Look, I'm just gonna jump in head-first and not fuck around: Anno Dracula, the fourth non-pseudonymous novel from British film writer Kim Newman, is one of the most accomplished and thoroughly enjoyable novels I've read, not just for Too Much Horror Fiction, but, like, ever. Would that I read it upon its original publication, when I was working in a big chain bookstore and reading at a pace like never before or since (blame the internets). For some reason, when reading its jacket, I just thought, Oh, sounds kinda cool, but wasn't overly convinced of its readability and anything about the British monarchy generally bores me beyond tears. Shame, because I'd loved loved loved Newman's book on the modern horror film, Nightmare Movies (1988). But last month I found a perfect edition of the original Avon paperback and bought it on a whim. Just think: if I'd read Anno Dracula back then, I'd have had well over 15 years to recommend it to people. Damn, what a missed opportunity. Out of print for ages, it's finally back in 2011!
With a breathtaking effortlessness, Newman brilliantly weaves together the twin nightmare mythologies of real-life monsters Vlad Tepes and Jack the Ripper into an alternate history whole unlike any horror novel I have ever read. All manner of historical figures waltz through the book, particularly fictional vampires (and other people too) from film and literature. Part of the fun of reading Anno Dracula is recognizing these characters, often wittily referenced and employed. Famous Victorian characters from Conan Doyle, Dickens, Wells, Stevenson, Le Fanu, and others appear (much as in Alan Moore's later The League of Extraordinary Gentlemen graphic novels). Lord Ruthven is made Prime Minister; Count Iorga, a much-mocked general; Drs. Moreau and Jekyll are consulted in the Ripper case; Kate Reed, a character cut from the original 1897 Dracula, is a young reporter; Oscar Wilde stops by; why, even Florence Stoker, Bram's wife, is part of the action. Too bad Bram was exiled after his friends failed to stop the king of the undead.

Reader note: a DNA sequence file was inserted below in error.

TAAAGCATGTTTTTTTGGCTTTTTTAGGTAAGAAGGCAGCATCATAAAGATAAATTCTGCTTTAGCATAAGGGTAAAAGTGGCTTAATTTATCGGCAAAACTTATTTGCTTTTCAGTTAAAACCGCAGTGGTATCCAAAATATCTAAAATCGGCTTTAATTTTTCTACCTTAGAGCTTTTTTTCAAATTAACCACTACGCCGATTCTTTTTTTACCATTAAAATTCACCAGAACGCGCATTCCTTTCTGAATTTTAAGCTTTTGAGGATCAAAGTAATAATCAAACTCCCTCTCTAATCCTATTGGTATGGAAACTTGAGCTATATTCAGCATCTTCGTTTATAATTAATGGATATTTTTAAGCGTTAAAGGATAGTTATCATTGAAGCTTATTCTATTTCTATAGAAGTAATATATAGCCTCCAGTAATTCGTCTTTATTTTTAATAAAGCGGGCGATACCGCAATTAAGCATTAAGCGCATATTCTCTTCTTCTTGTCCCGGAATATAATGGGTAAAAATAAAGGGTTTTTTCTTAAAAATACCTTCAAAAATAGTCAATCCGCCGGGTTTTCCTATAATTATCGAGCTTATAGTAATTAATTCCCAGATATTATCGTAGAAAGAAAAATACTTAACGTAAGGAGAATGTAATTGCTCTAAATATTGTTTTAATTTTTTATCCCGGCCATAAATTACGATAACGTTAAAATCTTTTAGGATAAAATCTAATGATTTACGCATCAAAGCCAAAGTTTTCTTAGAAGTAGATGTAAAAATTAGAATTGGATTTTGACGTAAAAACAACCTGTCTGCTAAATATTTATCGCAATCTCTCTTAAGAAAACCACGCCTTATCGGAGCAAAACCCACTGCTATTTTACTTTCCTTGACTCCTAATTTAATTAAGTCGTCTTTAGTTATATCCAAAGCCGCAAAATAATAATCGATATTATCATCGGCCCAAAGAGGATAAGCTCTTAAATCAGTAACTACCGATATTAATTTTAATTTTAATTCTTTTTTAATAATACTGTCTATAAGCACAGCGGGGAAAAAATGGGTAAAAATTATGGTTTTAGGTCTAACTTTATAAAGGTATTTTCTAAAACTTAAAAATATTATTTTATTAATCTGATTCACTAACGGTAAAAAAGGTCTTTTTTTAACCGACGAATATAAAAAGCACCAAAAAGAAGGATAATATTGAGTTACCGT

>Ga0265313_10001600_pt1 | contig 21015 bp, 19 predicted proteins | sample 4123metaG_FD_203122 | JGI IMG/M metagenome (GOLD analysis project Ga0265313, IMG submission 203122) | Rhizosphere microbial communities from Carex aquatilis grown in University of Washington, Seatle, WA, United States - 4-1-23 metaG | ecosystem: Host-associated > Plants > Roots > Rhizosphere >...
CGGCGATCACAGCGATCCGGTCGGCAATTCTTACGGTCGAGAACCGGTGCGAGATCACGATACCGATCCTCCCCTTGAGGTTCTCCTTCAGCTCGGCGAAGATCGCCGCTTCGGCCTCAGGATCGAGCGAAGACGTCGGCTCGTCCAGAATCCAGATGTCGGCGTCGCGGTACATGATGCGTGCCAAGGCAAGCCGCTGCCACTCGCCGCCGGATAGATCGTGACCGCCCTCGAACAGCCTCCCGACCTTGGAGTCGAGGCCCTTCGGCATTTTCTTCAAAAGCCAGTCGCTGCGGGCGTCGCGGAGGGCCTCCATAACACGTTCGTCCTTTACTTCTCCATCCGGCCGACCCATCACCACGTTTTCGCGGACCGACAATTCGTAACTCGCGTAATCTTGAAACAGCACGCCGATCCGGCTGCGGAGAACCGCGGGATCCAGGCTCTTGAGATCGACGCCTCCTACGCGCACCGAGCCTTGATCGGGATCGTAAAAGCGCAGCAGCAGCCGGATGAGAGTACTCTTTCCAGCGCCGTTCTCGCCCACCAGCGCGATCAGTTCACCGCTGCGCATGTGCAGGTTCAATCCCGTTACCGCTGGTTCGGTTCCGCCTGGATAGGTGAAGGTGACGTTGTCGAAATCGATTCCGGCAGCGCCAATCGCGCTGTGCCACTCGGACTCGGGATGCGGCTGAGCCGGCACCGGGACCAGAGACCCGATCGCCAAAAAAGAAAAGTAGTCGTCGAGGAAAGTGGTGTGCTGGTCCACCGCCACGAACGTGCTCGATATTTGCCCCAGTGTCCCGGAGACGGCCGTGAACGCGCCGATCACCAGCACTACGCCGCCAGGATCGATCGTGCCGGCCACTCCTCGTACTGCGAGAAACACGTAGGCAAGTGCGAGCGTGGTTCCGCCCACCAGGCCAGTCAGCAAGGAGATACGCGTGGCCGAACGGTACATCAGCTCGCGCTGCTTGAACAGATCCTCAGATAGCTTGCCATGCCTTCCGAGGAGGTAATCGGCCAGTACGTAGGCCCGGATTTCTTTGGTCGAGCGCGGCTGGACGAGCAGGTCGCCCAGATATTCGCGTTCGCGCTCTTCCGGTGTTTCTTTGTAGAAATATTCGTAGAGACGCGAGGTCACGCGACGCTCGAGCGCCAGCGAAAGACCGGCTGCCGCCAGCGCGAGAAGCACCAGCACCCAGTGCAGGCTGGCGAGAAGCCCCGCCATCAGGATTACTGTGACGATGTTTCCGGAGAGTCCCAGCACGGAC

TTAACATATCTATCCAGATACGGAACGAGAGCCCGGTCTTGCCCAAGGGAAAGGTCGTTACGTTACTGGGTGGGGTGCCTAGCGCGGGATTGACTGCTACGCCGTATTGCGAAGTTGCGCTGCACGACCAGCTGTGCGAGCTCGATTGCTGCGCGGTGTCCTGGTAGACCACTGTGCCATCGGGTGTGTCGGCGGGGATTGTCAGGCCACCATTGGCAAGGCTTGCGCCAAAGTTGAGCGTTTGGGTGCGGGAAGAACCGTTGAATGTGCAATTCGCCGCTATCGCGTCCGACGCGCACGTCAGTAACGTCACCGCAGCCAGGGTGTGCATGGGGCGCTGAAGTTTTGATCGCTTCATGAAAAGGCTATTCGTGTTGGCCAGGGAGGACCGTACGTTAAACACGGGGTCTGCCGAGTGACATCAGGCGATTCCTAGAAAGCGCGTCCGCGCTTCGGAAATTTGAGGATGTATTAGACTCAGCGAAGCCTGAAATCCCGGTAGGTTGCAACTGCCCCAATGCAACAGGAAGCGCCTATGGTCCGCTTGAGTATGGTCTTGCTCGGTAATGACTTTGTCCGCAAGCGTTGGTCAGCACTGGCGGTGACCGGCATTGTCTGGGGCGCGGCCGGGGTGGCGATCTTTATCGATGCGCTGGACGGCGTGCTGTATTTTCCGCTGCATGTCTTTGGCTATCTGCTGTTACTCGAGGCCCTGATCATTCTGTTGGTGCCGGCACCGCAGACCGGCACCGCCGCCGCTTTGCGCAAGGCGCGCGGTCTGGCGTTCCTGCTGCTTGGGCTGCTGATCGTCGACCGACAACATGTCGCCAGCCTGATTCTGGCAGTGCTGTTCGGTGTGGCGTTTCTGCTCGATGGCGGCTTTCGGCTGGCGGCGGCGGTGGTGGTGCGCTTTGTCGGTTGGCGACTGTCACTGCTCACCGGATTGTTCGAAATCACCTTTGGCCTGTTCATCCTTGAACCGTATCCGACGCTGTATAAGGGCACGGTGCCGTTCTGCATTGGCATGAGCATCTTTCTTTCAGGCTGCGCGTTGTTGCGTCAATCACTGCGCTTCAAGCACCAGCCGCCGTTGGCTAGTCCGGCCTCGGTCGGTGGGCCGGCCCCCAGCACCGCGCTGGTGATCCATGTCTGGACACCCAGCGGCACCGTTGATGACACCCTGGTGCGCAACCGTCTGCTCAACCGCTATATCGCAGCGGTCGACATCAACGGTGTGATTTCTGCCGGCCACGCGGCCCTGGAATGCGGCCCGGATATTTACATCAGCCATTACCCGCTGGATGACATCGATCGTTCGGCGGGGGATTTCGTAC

Newman's Vlad Tepes is also Stoker's literary creation Count Dracula, and it is this towering king vampire who wins out over Van Helsing, Jonathan Harker and the other men who'd banded together to stop him. This happens before the novel begins, but Dr. Jack Seward (he ran the madhouse and studied Renfield, remember) recounts the tragedy in his diaries early on: We were defeated utterly. The whole country lay before Count Dracula, ripe for the bleeding. Dracula, ever the military strategist, makes his way to Buckingham Palace and marries Queen Victoria, and then turns her into one of his unholy concubines. Van Helsing is recast as a traitor to the British Empire, his head placed upon a pike. Dracula, who had been King of the Vampires long before he was ruler of Great Britain... the undead had been an invisible kingdom for thousands of years; the Prince Consort had, at a stroke, wiped clean that slate, lording over warm and vampire alike.
And now it is the year and age of our Lord and our Savior, the mighty Prince Vlad Dracula, and every knee shall bend, every tongue shall... well, not confess, exactly, but you know what I mean. From here he turns the country into a new police state; the reign of Dracula is powered by the Carpathian Guard, brutal old-world vampires (you'll recognize some of their names; does Graf Orlok ring a bell?) he has brought to England for the purpose of spreading vampirism and stamping out any political insurrections. Criminals and traitors and others - living or undead - who try to defy the edicts of the "Prince Consort" are, of course, summarily impaled. Newman relishes those details, you can be sure. Unpleasant indeed, particularly for those who get not the pointed spike, but the, uh, rounded blunt spike. Hey-oh!